To make amends for one's past misdeeds or shortcomings by doing something positive. Matt's grades were not great at the beginning of the semester, but he's totally redeemed himself and gotten A's on every test since. My sister was mad at me for not spending time with her, so I redeemed myself by getting us tickets to see her favorite band.
See also: redeem

Self-praise is no recommendation.

Prov. If you praise yourself, people will think that you are boastful and will not respect you. After listening to the lawyer brag about his achievements for a solid half hour, I decided I would find someone else to handle my case. Self-praise is no recommendation.

Self-preservation is the first law of nature.

Prov. Every living thing will fight to survive.; It is natural to think of yourself first. When foe's best friend was arrested, Joe pretended not to know him. "Perhaps it wasn't very loyal of me," he thought, "but self-preservation is the first law of nature."
See also: first, law, nature, of

*shadow of oneself

 and *a shadow of itself; *a shadow of one's former self
Fig. someone or something that is not as strong, healthy, full, or lively as before. (*Typically: be ~; become ~.) The sick man was a shadow of his former self. The abandoned mansion was merely a shadow of its old self.
See also: of, shadow

a shadow of your/its former self

a smaller, weaker, or less important form of someone or something With most of its best players traded away, the team was reduced to a shadow of its former self.
See also: former, of, shadow

a self-made man

a man who is rich and successful as a result of his own work and not because his family had a lot of money Critchley was a self-made man who learned accounting while working in a brush factory.
See also: man

a shadow of your former self

if you are a shadow of your former self, you are less strong or less powerful than you were in the past He came back to work after 3 months, completely cured of the cancer but a shadow of his former self.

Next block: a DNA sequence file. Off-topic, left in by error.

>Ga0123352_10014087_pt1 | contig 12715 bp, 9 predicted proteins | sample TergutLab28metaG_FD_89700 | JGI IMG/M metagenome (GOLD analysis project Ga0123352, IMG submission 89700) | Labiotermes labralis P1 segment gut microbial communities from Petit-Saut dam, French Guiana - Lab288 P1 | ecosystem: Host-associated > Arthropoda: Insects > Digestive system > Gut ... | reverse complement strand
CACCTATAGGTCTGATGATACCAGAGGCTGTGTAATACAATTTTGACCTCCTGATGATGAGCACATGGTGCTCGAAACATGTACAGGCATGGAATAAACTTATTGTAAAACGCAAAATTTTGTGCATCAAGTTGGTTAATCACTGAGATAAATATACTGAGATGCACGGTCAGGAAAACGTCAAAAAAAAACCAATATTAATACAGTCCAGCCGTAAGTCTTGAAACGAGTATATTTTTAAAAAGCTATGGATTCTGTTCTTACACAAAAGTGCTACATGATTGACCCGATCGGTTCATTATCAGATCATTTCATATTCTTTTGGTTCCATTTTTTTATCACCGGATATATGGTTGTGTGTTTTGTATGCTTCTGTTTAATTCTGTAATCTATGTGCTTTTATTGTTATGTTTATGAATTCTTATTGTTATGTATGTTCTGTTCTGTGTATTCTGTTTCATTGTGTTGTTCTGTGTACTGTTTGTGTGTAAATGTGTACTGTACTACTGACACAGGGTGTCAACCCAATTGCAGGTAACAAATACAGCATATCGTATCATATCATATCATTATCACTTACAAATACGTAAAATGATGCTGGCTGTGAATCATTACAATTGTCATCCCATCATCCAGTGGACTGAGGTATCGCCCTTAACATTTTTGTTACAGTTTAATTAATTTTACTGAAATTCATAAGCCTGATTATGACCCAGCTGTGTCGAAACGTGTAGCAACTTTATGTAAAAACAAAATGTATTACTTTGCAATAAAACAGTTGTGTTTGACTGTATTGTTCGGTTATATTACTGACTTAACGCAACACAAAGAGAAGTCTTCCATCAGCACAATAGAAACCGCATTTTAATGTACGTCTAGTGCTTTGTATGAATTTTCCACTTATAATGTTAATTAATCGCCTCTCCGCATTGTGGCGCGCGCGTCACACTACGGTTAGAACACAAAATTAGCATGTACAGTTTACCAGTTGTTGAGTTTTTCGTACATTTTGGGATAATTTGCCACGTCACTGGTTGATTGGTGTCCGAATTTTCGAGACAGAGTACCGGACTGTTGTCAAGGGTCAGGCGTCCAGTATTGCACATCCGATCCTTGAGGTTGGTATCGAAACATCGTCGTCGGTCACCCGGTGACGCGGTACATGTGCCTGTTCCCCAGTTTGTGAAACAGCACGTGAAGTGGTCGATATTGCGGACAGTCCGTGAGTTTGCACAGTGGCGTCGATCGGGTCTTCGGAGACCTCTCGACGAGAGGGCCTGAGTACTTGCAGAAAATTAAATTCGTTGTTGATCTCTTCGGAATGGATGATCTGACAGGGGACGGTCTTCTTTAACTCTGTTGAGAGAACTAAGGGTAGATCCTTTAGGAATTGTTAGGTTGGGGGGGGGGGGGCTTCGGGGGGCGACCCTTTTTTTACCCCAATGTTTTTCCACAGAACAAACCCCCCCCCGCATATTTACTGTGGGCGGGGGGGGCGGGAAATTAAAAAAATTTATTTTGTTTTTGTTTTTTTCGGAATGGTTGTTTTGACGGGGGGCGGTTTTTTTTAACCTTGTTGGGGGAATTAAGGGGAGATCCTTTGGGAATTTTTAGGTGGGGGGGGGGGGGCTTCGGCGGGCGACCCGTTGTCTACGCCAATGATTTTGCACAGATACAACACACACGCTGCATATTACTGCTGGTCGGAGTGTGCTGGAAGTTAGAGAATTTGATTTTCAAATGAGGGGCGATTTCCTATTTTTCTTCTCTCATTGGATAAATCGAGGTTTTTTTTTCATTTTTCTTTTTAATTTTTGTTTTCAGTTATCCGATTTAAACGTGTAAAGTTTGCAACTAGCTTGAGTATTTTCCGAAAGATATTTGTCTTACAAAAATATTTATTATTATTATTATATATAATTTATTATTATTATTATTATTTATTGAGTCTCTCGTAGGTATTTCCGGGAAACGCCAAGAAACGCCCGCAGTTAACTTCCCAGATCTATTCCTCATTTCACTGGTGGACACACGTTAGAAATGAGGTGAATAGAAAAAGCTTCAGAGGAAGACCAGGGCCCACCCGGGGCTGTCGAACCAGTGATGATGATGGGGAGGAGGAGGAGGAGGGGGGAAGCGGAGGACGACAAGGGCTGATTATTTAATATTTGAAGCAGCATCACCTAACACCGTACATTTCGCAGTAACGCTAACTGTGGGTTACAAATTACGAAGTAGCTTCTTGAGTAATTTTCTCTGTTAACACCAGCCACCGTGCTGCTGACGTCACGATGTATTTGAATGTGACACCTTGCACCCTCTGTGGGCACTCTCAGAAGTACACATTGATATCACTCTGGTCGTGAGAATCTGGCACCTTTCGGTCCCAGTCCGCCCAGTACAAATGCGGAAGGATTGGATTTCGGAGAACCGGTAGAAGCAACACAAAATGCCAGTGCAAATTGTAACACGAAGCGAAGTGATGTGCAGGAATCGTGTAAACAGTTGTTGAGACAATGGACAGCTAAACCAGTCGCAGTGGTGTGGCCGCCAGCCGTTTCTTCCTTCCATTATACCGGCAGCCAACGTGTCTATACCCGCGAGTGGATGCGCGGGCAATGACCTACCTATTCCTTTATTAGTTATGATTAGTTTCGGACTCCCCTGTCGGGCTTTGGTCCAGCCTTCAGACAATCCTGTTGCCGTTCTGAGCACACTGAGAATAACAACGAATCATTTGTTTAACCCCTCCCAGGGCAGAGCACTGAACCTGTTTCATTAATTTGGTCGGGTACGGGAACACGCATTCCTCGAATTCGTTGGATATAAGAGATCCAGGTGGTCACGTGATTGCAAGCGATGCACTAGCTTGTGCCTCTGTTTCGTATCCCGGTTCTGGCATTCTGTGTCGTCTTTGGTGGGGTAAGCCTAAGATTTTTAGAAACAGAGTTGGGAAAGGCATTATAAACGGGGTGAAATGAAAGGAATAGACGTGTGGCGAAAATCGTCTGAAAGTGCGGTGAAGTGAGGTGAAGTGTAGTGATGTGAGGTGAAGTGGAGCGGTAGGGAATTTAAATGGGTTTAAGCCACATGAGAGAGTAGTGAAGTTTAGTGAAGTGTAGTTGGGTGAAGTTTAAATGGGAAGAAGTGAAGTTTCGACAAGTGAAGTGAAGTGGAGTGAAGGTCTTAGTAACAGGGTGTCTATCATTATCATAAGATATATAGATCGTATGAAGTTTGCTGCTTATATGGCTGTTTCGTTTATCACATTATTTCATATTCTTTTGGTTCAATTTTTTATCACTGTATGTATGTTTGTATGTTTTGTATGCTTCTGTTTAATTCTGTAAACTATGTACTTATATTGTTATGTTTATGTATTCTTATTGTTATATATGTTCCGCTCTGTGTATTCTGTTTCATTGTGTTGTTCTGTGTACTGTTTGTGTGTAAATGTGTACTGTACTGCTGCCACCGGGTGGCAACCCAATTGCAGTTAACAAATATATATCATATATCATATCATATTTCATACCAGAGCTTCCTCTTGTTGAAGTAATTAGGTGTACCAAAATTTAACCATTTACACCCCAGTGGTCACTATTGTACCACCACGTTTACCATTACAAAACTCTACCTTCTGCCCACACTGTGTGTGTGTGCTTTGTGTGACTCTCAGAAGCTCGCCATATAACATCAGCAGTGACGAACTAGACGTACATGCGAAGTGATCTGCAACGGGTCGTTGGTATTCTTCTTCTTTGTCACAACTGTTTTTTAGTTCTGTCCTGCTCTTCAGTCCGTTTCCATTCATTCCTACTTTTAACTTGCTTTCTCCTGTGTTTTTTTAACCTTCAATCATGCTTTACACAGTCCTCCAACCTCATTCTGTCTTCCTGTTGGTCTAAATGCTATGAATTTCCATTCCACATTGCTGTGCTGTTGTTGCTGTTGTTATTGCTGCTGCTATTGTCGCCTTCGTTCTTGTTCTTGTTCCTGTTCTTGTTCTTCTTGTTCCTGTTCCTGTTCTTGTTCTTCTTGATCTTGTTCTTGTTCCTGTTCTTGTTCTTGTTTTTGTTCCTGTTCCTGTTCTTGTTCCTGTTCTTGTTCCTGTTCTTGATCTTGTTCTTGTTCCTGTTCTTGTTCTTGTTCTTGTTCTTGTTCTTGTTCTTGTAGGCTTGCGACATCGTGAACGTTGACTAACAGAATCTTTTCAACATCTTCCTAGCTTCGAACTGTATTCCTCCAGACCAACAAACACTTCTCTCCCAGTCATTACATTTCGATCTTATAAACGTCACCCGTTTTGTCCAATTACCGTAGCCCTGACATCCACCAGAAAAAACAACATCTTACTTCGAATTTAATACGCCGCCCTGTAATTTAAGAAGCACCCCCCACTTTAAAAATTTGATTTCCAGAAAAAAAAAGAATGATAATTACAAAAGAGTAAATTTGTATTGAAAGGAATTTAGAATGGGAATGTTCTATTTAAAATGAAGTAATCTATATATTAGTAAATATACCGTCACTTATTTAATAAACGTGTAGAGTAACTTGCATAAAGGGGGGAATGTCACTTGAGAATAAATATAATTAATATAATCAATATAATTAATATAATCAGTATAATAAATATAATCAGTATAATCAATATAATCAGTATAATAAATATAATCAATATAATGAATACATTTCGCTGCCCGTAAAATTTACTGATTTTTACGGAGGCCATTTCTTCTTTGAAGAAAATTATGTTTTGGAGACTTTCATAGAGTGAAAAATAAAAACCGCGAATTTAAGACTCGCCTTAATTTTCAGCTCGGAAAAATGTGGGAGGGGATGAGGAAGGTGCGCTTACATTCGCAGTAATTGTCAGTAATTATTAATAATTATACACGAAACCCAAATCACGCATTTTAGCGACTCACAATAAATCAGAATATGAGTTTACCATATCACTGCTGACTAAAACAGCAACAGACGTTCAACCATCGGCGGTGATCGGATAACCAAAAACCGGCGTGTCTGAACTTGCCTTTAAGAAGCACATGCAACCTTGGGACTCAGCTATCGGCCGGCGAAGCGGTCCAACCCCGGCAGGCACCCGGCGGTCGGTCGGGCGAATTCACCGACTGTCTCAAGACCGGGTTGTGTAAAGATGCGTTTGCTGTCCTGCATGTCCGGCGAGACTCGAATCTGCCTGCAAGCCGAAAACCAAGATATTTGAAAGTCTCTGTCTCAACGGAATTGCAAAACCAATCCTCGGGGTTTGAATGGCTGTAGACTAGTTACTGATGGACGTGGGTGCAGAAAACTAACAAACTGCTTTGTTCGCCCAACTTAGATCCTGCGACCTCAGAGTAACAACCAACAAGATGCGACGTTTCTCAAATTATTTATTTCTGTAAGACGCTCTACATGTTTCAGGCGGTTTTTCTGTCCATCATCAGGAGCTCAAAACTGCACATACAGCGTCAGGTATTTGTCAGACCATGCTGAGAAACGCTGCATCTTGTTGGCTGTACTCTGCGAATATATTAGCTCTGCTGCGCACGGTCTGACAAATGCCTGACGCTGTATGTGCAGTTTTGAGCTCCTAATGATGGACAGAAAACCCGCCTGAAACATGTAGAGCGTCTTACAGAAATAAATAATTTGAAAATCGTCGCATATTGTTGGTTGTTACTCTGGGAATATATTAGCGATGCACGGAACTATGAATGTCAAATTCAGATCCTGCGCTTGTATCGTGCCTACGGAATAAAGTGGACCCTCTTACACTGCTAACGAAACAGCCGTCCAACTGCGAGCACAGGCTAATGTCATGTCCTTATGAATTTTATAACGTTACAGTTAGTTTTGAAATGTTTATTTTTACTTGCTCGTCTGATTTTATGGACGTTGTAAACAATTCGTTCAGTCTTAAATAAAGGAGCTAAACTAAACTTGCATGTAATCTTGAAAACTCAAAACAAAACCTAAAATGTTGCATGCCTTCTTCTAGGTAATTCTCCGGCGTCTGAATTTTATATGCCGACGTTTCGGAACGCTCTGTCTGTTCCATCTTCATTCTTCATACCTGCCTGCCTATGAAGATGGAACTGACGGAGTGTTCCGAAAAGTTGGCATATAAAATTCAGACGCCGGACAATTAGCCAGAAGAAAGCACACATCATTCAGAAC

See also: former, of, shadow

shadow of one's self

Also, shadow of one's former or old self . A person, group, or thing that has become weaker in physical or mental capacities or in power or authority. For example, After that long battle with the flu, he was just a shadow of his old self, or This new administration is but a shadow of itself, or The revised constitution is a shadow of its former self. The use of shadow for an emaciated person dates from the late 1500s, and by about 1800 the word began to be used for other kinds of attenuation.
See also: of, shadow

self-propelled sandbag

n. a U.S. Marine. (Persian Gulf War.) Those guys are just self-propelled sandbags. They are fearless.
See also: sandbag
References in periodicals archive ?
If selves are born inside genes, then like all things biological, selves must have an evolutionary advantage and an evolutionary history.
Selves leave no fossils, so we cannot know for certain how the first colonial (multicellular) organisms came to sense their selves.
Invisible Man is more aware of "that progress goo" that a transcendental history requires, and hence the possibility of teleological movement and linear temporality is challenged: "Not only could you travel upward toward success but you could travel downward as well; up and down, in retreat as well as in advance, crabways and crosswa ys and around in a circle, meeting your old selves coming and going and perhaps all at the same time.
This plunging of I-You throws the chronological progression of the novel--and this essay's following of the plummet-ing lead/light novel- into abyme: Both reader and narrator are "ruined" into the plurality and difference of one another from the instant "I" is written/seen; the "frightening possibilities" (507) and "abysmal pain" (579) of identity unbounding, of Self being (having always been) destabilized into selves, mark the abyss of infinite reflection.
They analyzed patterns of brain damage in 29 previously published cases of disordered selves.
However, as Michael Schoenfeldt's Bodies and Selves in Early Modern England makes clear, it is still quite possible to say important and original things about both bodies and selves, and about the ways in which early modern writers imagined each in terms of the other.
People have a need to view them selves as good and meaningful citizens of their cultures," Heine remarks.
Males also tended to express higher levels of satisfaction with their physical selves than did their female classmates.
Lantolf (2000) `Second language learning as participation and the (re)construction of selves, in Lantolf, J.